This is a prayer I wrote in my journal a few days ago. I have to admit … I made some revisions to it before posting it publicly, mostly to protect a few people in my life and to prevent revealing too much about my struggles. My main intention in sharing this was to show a bit how I pray. I don’t think there is a right way or a wrong way, necessarily, as long as you are open and genuine. But I’ve never shared a real prayer like this before … subjected it to the court of public opinion and left the words out there in a way that can be analyzed and criticized. So many of our prayers, we think, disappear as they leave our mouths, never to be heard again. We don’t imagine them letters making their up to Heaven so they can be felt, in full, by the Lord God Almighty.
Dear Heavenly Father, Lord,
Why do I continue to set myself up for failure? I know what pleases you and what you despise. So why do I intentionally wander off course? I follow you close for a few days – a week, a month – starting my days with Bible study, involving my family in church and youth group – mentoring young men. And then, after a time, I pull away from you. I long to feel your closeness, so why do I let loose and not only take a step back, but run from your presence?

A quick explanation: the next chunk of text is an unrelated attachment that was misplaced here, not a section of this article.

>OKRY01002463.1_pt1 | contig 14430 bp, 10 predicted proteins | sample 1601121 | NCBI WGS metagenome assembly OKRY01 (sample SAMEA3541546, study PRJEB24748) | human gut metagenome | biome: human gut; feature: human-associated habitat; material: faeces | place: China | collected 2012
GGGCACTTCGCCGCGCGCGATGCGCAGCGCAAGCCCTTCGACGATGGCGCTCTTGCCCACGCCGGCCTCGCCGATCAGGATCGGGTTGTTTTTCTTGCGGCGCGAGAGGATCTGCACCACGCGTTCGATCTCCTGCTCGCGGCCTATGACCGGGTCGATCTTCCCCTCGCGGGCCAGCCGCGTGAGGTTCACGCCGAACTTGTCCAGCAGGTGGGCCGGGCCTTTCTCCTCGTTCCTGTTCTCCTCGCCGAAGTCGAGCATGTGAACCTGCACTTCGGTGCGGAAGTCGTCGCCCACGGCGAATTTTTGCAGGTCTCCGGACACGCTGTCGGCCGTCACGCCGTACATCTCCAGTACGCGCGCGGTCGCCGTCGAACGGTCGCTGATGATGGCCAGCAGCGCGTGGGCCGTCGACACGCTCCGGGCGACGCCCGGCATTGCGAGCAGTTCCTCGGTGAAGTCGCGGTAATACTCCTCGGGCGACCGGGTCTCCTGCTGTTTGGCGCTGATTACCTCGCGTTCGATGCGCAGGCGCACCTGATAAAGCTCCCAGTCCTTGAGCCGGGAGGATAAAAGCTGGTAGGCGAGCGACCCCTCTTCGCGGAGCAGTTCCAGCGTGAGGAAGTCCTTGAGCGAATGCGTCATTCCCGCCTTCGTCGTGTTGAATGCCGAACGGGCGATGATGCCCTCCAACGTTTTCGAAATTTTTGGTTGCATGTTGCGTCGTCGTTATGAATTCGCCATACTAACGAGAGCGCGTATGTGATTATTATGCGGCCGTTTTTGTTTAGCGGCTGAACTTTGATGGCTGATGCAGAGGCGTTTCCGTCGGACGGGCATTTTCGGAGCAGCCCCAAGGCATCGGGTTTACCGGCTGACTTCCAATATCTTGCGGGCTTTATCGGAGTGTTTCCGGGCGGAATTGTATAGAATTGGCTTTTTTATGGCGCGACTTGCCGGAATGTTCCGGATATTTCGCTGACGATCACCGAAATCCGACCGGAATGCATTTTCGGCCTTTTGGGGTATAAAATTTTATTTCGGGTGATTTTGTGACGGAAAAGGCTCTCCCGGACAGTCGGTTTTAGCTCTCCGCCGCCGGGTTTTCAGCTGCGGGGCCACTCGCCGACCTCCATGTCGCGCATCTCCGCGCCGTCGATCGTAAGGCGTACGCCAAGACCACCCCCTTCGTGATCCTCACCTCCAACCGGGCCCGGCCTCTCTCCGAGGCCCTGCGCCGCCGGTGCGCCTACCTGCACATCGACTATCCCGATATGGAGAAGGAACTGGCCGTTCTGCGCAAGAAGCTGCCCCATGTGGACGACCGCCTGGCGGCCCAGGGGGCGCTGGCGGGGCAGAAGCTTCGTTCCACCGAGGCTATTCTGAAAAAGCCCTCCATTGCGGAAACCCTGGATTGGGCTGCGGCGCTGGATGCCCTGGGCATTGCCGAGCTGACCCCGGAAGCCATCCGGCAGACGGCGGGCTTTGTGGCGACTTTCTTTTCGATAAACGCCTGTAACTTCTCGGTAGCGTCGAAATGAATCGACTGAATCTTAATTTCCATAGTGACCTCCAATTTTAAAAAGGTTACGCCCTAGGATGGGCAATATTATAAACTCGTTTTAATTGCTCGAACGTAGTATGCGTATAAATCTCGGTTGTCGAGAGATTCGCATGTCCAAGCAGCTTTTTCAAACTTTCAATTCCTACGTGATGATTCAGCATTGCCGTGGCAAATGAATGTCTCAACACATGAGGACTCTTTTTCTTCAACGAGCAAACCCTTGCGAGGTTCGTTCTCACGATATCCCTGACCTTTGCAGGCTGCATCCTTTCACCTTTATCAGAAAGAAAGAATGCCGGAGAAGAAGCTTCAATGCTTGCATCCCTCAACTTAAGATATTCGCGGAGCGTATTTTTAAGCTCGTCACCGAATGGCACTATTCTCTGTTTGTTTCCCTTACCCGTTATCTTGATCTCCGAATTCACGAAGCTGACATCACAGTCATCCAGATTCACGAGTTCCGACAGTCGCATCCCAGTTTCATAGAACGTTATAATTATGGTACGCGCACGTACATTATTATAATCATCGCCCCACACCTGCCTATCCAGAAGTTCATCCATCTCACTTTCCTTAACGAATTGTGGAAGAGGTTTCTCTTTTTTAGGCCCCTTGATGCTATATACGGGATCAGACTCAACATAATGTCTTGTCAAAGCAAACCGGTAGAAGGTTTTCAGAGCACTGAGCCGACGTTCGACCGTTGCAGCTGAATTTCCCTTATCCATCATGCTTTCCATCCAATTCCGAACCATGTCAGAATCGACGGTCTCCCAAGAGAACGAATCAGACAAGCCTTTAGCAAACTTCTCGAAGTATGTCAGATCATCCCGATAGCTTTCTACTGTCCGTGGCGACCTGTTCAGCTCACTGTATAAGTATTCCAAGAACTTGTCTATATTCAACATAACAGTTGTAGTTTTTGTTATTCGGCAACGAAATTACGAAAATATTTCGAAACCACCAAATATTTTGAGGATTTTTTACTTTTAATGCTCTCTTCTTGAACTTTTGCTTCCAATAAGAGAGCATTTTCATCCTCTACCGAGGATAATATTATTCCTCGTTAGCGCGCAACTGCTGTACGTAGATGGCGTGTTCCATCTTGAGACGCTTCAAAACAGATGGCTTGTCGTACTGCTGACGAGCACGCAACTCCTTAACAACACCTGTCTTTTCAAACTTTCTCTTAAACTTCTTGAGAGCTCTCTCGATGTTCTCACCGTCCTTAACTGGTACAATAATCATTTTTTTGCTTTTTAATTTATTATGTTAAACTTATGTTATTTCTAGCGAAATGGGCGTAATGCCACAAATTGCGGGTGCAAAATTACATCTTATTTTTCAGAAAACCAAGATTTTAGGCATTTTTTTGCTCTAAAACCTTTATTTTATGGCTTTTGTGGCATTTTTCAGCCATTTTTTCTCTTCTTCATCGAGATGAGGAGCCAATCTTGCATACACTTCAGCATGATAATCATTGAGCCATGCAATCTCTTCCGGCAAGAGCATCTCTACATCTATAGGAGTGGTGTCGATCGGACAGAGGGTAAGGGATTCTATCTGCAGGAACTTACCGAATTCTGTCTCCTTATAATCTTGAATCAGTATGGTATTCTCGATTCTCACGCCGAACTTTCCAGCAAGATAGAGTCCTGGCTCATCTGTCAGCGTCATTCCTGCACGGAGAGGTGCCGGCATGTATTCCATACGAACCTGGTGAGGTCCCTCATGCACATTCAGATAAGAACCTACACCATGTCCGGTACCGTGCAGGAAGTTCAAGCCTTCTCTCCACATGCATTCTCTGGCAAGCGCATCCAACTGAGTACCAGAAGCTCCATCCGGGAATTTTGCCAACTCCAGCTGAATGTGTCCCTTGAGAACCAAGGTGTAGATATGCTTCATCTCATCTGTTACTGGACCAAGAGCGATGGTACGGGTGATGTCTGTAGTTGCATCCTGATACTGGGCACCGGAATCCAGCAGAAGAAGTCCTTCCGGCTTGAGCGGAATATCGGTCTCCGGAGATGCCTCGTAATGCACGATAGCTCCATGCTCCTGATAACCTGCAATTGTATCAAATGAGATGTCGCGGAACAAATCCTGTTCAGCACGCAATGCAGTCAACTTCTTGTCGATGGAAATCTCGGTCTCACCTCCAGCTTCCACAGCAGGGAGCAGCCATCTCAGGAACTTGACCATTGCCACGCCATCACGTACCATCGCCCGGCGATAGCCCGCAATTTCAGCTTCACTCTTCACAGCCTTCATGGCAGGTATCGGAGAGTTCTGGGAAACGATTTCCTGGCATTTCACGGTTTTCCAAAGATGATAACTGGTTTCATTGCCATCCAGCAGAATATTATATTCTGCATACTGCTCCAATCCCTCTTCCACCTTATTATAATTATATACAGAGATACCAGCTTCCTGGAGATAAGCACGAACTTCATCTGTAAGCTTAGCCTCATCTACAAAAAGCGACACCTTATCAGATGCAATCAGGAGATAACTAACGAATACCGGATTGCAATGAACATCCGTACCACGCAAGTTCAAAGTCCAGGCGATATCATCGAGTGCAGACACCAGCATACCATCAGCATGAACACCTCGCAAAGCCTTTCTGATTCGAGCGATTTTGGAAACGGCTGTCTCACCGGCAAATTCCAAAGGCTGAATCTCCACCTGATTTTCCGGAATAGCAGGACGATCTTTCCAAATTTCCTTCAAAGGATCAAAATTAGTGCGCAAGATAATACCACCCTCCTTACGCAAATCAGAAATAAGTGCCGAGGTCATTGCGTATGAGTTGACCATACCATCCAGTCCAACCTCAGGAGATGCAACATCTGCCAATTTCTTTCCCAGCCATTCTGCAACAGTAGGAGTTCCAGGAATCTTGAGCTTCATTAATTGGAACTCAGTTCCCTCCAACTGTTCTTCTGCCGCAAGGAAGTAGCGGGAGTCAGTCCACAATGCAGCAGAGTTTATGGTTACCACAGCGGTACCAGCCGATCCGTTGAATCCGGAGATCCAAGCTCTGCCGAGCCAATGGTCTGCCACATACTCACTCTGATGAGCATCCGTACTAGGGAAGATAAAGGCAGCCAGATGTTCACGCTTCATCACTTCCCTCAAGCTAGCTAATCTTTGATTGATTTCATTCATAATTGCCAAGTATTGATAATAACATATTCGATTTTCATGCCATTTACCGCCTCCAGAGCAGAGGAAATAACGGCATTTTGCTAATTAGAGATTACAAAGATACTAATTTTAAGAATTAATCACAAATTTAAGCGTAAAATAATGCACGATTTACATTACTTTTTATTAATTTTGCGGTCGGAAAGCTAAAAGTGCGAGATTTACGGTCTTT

My own father – the one you gave me here – was not someone I wanted to be close to. I was afraid of him as a boy and I was constantly worried about what he might do to me. I lived in fear and so did my brother. In the busyness of growing up, it never occurred to me what a toll this must have taken or how it might separate me from your love.
Despite being a father myself, I have no idea what a father-son relationship should be. I know how I parent my son but my ways are riddled with imperfection. Who knows how deep his respect for me actually reaches?
Lord, I ask you to heal this for me. Lord, let me find a way through the brokenness to your arms. I know that’s what I want. Love like yours is something I’ve never experienced before. Lord, take me up into your arms and protect me. Hold me close and take away all my fears. Let me trust you. Let me feel comfortable with fatherly love. Maybe then I will stop acting out. I want to be real with you. You see everything, Lord. You know my struggles. And you know how they play out. I want to be more for you. I want to bring millions of people to you, not just a boy or two from summer camp every year. I know that these boys are miracles and should be happy with that. I should probably focus on my own family first before making requests like this, Lord. And I am. I will continue to. But I want to sense you every day, more and more. My love growing, my faith growing every day. I love you, Lord. Rescue me.
Bible verse interpretation: Romans 2:29